Many RPG systems use dice rolls or other random elements.
A role-playing game (RPG) is a game in which players assume the roles of characters in a fictional setting. Players take responsibility for acting out these roles within a narrative, either through literal acting, or through a process of structured decision-making or character development. Actions taken within many games succeed or fail according to a formal system of rules and guidelines.
There are several forms of RPGs. The original form, sometimes called the tabletop RPG, is conducted through discussion. Several varieties of RPGs also exist in electronic media, such as multi-player text-basedMUDs and their graphics-based successors, massively multiplayer online role-playing games (MMORPGs). Role-playing games also include single-player offlinerole-playing video games in which players control a character or team who undertake quests, and may include capabilities that advance using statistical mechanics. Media attention has both increased sales and stigmatized certain games. In thirty years the genre has grown from a few hobbyists and boutique publishers to an economically significant part of the games industry, though grass-roots and small business involvement remains substantial. Games industry company Hasbro purchased fantasy game publisher Wizards of the Coast in 1998 for an estimated $325 million.
D&D departs from traditional wargaming and assigns each player a specific character to play instead of a military formation. These characters embark upon imaginary adventures within a fantasy setting. A Dungeon Master serves as the game's referee, while also maintaining the setting in which the adventures occur and playing the role of the inhabitants. The characters solve dilemmas, engage in battles and gather treasure and knowledge. Dungeons & Dragons is known beyond the game for other D&D-branded products, references in popular culture and some of the controversies that have surrounded it.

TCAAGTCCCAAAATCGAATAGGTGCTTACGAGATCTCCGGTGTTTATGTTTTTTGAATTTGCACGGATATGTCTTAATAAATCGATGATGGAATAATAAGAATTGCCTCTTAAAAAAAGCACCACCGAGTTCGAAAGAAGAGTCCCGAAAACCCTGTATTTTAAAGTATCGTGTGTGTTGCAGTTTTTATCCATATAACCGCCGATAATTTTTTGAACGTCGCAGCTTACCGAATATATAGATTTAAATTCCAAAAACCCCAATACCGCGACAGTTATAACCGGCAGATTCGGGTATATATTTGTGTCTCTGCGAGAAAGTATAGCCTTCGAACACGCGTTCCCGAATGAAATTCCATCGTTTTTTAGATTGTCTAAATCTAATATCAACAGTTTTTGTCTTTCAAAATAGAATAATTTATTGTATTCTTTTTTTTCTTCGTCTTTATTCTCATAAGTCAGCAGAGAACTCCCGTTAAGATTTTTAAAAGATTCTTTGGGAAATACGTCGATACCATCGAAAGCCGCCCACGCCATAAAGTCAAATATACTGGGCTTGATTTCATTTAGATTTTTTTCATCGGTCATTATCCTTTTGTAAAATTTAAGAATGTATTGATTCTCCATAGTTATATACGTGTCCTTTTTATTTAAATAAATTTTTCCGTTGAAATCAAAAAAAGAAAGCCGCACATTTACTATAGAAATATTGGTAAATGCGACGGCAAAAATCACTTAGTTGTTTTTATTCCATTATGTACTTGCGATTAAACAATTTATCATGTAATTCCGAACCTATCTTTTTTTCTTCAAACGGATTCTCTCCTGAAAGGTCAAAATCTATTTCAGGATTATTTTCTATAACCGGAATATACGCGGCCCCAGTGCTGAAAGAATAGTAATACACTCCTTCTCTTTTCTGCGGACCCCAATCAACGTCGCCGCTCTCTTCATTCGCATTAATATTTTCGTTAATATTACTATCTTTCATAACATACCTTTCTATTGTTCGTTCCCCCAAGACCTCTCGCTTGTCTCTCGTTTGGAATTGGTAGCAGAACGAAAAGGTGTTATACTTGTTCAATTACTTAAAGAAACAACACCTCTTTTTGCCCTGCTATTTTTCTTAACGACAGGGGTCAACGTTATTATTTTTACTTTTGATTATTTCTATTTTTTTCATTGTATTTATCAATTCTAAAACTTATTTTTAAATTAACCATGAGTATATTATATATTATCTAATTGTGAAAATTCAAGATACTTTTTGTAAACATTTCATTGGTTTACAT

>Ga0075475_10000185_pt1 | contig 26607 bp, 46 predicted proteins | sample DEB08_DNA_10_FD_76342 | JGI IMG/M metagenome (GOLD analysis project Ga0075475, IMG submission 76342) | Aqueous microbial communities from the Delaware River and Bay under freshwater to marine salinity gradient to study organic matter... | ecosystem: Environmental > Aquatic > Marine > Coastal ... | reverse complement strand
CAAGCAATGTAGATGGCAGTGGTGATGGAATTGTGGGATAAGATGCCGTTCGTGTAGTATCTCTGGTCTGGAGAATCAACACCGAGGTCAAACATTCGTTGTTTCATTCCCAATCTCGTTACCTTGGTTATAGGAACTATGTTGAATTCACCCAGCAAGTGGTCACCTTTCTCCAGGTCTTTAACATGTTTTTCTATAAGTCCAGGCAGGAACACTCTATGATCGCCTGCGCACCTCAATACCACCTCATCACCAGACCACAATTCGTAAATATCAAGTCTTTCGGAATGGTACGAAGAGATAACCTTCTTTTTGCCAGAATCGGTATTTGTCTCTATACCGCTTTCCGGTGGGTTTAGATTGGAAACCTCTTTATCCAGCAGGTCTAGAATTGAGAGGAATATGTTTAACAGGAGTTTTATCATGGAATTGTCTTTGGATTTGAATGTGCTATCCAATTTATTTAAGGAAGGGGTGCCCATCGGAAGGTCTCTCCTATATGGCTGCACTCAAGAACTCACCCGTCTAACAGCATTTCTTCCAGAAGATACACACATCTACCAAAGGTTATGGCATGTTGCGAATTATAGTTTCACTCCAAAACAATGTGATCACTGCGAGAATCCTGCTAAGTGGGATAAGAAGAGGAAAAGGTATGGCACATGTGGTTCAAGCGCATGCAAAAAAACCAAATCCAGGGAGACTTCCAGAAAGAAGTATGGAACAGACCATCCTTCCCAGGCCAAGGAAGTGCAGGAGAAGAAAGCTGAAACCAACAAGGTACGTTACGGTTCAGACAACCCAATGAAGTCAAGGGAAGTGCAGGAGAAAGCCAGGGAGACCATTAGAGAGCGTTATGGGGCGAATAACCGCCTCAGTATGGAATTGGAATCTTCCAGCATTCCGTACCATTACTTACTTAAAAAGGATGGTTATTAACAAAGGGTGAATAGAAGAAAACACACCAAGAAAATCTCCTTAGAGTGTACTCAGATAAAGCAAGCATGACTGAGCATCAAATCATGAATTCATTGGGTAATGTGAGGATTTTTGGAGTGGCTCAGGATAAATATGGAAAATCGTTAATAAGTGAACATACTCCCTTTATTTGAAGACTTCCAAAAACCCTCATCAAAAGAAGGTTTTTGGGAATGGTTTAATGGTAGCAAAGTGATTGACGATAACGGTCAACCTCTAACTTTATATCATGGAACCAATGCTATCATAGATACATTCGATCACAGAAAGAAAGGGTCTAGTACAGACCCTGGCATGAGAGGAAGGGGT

...that Schmidt Spiel & Freizeit GmbH wanted to take Dungeons & Dragons under license, but then decided that it would be too expensive, so they asked Ulrich Kiesow to provide an alternative. Kiesow proposed his private game, Aventuria which was renamed The Dark Eye (German original: Das Schwarze Auge) and would become one of Germany's most famous role-playing games.
In the 1960s, Gygax created an organization of wargaming clubs and founded the Gen Congaming convention. In 1971, he helped develop Chainmail, a miniatures wargame based on medieval warfare. He co-founded the company Tactical Studies Rules (TSR, Inc.) with childhood friend Don Kaye in 1973. The following year, he and Dave Arneson created Dungeons & Dragons, which expanded on his work on Chainmail and included elements of the fantasy stories he loved as a child. In the same year, he founded The Dragon, a magazine based around the new game. In 1977, Gygax began work on a more comprehensive version of the game, called Advanced Dungeons & Dragons. Gygax designed numerous manuals for the game system, as well as several pre-packaged adventures called "modules" that gave a person running a D&D game (the "Dungeon Master") a rough script and ideas on how to run a particular gaming scenario. In 1983, he worked to license the D&D product line into the successful Dungeons & Dragons cartoon series.
After leaving TSR in 1985 over issues with its new majority owner, Gygax continued to create role-playing game titles independently, beginning with the multi-genre Dangerous Journeys in 1992. He designed another gaming system called Lejendary Adventure, released in 1999. In 2005, Gygax was involved in the Castles & Crusades role-playing game, which was conceived as a hybrid between D&D's third edition and the original version of the game conceived by Gygax.
Gygax was married twice and had six children. In 2004, he suffered two strokes, narrowly avoided a subsequent heart attack, and was then diagnosed with an abdominal aortic aneurysm, from which he died in March 2008.